An additional advantageous design of a mobile radio antenna constructed is due to the possibility of shifting the antenna connection point by means of a low-cost coplanar conductor to any desired point on the bottom that is appropriate to the available space in any application, the arrangement of the monopole within the shovel-shaped part can be optimal in regard to the desired radiation pattern and matching. Thus it is also possible to use the antenna without modification at various points of use in the vehicle interior.
To optimize the radiation pattern of the mobile radio antenna as well as its input impedance, the feed point as well as the shape and length of the monopole is selected accordingly, in a manner known in itself, and in some cases a top load will be placed at the free end of the monopole.
Another advantageous possibility of optimizing especially the angular position and damping of the side lobes regardless of the said influences. Of course, this configuration of the mobile radio antenna of the invention involves comparatively great effort for its development and manufacture.
The invention is further explained below with the aid of an embodiment shown in the figures of a mobile radio antenna integrated in the third brake light of a motor vehicle.
FIG. 1 is a perspective view of the antenna part.
FIG. 2 a schematic drawing of the brake light with integrated antenna in a plan view.
FIG. 3 a section through the basic construction of this unit and its arrangement on a back window of a motor vehicle.
The mobile radio antenna 1 is disposed in the housing 2 of a motor vehicle's back window 3 with a third brake light 4 fastened with holding means not shown, which has an incandescent bulb 5 and a transparent red signal lens 6 in an area of the housing 2 facing the back window 3.
The mobile radio antenna 1 consists of a translucent dielectric wedge 7, a monopole antenna 8 cast therein, and a metal coating 9 applied to the dielectric wedge 7. The dielectric constant of wedge 7 permits such a small size of the antenna that it also fits into the conventional housing of a third brake light.
The dielectric wedge 7 has a bottom surface 10, a back surface 11 rising vertically therefrom, and two approximately triangular side surfaces 12. These surfaces 10 to 12 are provided with the metal coating 9 which thus forms a shovel-like metal part 13 with the bottom 14, a back wall 15 and two side walls 16. The metal coating completely covers the bottom surface 10 and the side surfaces 12 of the dielectric wedge 7, while the back wall 15 is grid-like in form. The uncoated surface 17 of the dielectric wedge 7, which is the open face of the metal part 13 lies directly on the inside of the signal lens 6. The meeting edges of surfaces 10 to 12 of the dielectric wedge 7 and thus also of the shovel-like metal part 13 are rounded and cornerless.
The monopole antenna 8 is of a bent shape, a short section 18 at the terminal end passing through an opening 19 in the bottom 14 and leads to a coaxial junction, and a longer section 20 runs along the surface of the opening 17 of the shovel-like metal part 13 and the inside surface of the signal lens 6.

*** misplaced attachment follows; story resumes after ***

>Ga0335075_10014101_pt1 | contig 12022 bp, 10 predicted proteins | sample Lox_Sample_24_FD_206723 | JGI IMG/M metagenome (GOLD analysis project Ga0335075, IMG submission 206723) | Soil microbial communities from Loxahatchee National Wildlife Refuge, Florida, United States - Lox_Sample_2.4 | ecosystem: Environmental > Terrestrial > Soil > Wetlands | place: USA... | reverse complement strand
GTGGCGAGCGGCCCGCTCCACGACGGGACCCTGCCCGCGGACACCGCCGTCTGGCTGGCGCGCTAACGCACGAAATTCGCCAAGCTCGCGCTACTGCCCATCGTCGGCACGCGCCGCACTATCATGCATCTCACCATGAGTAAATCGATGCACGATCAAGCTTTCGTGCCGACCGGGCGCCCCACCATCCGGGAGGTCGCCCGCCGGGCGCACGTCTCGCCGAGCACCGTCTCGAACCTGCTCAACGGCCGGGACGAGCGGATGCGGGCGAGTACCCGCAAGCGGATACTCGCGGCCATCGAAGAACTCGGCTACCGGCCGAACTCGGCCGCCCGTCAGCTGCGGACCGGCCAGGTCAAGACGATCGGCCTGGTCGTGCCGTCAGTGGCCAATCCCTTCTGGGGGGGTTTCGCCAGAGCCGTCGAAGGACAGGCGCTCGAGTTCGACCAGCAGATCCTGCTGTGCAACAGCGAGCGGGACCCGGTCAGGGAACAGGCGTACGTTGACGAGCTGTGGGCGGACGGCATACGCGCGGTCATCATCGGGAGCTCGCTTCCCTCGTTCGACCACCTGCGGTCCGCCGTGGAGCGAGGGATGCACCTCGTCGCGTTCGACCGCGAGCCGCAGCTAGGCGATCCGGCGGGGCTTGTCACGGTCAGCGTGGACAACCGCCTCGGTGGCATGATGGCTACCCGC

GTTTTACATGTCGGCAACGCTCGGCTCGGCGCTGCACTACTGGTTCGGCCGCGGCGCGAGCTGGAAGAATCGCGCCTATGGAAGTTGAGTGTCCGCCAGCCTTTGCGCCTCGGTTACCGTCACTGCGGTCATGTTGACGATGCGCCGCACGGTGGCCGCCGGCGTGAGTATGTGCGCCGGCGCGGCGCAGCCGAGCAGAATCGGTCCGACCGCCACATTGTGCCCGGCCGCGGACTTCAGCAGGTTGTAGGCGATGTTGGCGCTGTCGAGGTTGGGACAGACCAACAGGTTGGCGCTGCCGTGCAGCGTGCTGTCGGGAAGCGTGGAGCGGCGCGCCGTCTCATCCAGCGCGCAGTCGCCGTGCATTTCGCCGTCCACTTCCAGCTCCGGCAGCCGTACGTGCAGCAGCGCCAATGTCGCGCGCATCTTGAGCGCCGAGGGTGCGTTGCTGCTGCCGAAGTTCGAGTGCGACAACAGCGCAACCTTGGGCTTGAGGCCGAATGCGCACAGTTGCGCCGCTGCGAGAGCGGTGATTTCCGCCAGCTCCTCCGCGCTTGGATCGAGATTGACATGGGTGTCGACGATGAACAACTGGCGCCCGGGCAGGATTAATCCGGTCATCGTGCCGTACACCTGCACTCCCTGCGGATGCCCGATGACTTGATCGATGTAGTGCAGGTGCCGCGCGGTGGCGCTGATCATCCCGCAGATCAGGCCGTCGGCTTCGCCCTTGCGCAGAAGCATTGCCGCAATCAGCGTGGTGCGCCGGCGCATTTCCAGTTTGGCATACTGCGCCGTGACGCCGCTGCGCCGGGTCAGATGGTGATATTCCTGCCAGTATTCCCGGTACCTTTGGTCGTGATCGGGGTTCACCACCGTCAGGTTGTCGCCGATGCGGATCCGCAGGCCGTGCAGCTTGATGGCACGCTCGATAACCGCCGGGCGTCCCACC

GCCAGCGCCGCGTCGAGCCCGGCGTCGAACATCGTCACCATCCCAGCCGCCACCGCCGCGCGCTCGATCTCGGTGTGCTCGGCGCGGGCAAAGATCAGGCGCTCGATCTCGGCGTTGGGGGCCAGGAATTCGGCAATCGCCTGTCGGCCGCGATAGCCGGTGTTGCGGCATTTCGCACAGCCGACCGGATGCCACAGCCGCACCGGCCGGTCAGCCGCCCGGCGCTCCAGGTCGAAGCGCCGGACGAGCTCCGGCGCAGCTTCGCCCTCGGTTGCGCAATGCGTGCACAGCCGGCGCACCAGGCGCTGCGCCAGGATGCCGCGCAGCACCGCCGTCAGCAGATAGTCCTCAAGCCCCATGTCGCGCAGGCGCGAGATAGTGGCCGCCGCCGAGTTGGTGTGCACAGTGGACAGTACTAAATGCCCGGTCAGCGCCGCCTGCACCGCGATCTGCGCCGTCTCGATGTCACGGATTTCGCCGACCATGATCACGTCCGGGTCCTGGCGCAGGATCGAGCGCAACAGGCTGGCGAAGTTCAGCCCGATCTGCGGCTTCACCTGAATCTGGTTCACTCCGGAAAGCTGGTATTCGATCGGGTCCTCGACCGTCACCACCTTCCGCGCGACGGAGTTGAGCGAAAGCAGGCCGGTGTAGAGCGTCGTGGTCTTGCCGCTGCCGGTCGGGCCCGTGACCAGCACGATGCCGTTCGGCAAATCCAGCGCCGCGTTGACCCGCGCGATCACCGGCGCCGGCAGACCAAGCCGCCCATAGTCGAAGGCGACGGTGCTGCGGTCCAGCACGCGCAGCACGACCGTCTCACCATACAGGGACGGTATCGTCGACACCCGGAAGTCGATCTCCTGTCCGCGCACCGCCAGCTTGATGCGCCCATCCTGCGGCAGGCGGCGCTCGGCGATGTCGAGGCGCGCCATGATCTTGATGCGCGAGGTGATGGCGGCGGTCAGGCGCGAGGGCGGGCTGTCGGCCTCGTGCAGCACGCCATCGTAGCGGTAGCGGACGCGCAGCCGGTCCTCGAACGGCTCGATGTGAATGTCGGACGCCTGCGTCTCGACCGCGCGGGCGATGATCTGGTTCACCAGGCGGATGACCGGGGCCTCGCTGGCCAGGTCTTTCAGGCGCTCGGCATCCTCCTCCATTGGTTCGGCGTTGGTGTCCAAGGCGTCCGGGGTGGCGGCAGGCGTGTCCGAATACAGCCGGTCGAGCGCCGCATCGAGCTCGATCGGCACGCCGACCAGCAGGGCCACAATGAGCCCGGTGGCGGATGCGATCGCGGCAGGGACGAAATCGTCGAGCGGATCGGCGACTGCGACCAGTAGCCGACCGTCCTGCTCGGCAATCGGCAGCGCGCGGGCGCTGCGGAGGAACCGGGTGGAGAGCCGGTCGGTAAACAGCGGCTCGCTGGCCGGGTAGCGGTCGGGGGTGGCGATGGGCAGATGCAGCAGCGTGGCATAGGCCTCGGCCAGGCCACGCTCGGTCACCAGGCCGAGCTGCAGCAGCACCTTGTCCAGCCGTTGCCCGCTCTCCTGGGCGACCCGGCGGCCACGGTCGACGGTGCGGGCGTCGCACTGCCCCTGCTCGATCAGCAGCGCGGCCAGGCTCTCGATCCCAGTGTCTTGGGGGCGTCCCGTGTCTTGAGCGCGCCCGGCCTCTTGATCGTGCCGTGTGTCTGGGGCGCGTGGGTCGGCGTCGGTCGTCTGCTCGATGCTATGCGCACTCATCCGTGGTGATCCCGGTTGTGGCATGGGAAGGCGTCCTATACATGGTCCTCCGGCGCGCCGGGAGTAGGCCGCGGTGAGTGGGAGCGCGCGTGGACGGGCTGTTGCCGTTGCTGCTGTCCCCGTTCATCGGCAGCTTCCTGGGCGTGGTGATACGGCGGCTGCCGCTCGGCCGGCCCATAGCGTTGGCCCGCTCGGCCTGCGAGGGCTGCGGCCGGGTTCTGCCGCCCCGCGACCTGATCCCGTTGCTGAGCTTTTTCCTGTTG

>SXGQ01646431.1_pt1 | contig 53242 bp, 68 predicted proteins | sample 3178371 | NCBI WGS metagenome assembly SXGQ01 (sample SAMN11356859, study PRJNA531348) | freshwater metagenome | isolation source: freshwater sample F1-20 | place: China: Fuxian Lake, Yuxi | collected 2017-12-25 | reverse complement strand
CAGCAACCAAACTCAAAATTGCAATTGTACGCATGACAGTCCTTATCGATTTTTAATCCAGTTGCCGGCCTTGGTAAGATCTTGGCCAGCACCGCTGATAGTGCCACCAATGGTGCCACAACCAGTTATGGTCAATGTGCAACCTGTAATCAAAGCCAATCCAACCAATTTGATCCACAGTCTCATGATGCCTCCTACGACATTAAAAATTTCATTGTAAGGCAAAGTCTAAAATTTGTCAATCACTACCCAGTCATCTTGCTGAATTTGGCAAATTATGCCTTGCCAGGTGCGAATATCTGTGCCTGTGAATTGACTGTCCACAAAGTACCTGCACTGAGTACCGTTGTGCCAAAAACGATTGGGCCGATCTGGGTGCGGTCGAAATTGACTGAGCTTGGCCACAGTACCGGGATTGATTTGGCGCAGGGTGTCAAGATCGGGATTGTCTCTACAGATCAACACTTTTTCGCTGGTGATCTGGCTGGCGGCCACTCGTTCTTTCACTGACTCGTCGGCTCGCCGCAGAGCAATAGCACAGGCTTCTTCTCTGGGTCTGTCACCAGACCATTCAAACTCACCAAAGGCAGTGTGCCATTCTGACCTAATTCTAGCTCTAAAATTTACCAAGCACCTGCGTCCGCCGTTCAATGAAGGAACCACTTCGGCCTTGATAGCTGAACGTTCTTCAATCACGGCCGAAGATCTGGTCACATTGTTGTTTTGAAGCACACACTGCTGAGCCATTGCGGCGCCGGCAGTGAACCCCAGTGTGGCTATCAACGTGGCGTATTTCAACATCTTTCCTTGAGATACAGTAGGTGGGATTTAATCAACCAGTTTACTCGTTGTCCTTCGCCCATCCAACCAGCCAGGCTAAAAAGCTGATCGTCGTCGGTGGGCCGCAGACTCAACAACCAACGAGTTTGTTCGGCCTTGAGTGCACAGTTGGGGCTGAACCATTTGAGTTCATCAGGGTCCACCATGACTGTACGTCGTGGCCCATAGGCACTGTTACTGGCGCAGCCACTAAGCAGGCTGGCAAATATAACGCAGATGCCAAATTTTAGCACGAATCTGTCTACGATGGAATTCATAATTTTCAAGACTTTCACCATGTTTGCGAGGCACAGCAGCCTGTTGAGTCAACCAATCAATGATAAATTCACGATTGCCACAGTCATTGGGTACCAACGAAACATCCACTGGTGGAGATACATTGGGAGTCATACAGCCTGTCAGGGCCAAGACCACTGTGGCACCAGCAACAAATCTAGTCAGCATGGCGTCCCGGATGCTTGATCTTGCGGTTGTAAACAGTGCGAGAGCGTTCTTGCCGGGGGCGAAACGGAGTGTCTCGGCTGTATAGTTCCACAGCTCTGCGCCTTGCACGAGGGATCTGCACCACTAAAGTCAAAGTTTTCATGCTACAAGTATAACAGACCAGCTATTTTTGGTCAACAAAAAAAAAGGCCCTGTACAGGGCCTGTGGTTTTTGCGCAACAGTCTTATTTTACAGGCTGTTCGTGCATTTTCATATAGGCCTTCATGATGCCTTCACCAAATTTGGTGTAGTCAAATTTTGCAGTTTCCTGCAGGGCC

The incandescent bulb 5 of the third brake light 4 is arranged approximately at the focal point of a parabolic reflective wall 21 of housing 2 behind the grid-like rear wall 15 of the shovel-like metal part 13.
With the described construction, the combination unit 22 serves simultaneously as a brake light 4 and as a mobile radio antenna 1. The light of the bulb 5 is focused in full strength by the reflective wall 21 on the signal lens 6, and due to the grid-like texture of the back wall 15 of the shovel-shaped metal part 13 and the use of a translucent dielectric 7 so little attenuation occurs that the brightness of the brake light is virtually the same as without an integrated antenna.
The grid-like texture of the back wall 15 is of such a size regarding the spacing of the grid lines or—to put it differently—the size of the spaces between them is such that it allows the light of the bulb 5 to pass through it in virtually full strength, but in the mobile radio operating frequency range it acts as a reflector. The bottom 14 is, in the manner described, a counterpoise for the monopole 8 and together with the side walls 15 it produces a minimization of the unwanted horizontal components of the electromagnetic field.
In this combination device 22 it cannot be seen that it contains a mobile radio antenna. Furthermore, interference from the outside is impossible, and the mobile radio antenna is stable and well protected against weather.
Due to the shielding provided by the shovel-shaped metal piece 13 and the directional pattern produced by it, only a harmlessly small part of the transmit energy penetrates into the vehicle interior 23.
Furthermore, due to the edge-less design of the metal piece 13, parasitic interference that might undesirably affect the radiation pattern is avoided. Lastly, since the antenna 1 is integrated into the housing 2 of the brake light 4, no special housing is needed, nor any device for mounting the antenna.
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|U.S. Classification||343/713, 343/712, 343/711|
|International Classification||H01Q1/06, H01Q1/32, H01Q9/30, H01Q1/22, H01Q9/42, H01Q1/12, H01Q19/10, H01Q9/44, H01Q1/44|
|Cooperative Classification||H01Q1/44, H01Q9/30, H01Q19/10, H01Q19/108, H01Q9/42, H01Q1/06, H01Q9/44, H01Q1/1271, B60Q1/0023|
|European Classification||H01Q9/30, H01Q1/12G, H01Q19/10E, H01Q9/44, B60Q1/00C1, H01Q19/10, H01Q1/44, H01Q9/42, H01Q1/06|
|May 25, 2001||AS||Assignment|
Owner name: RICHARD HIRSCHMANN GMBH & CO., GERMANY
Free format text: ASSIGNMENT OF ASSIGNORS INTEREST;ASSIGNORS:WENDT, DIRK;PFLETSCHINGER, MARKUS;REEL/FRAME:011843/0081;SIGNING DATES FROM 20010507 TO 20010508
|Jul 3, 2003||AS||Assignment|
Owner name: HIRSCHMANN ELECTRONICS GMBH & CO. KG, GERMANY
Free format text: CHANGE OF NAME;ASSIGNOR:RICHARD HIRSCHMANN GMBH & CO.;REEL/FRAME:014237/0043
Effective date: 20030703
|Feb 23, 2007||FPAY||Fee payment|
Year of fee payment: 4
|Apr 11, 2011||REMI||Maintenance fee reminder mailed|
|Sep 2, 2011||LAPS||Lapse for failure to pay maintenance fees|
|Oct 25, 2011||FP||Expired due to failure to pay maintenance fee|
Effective date: 20110902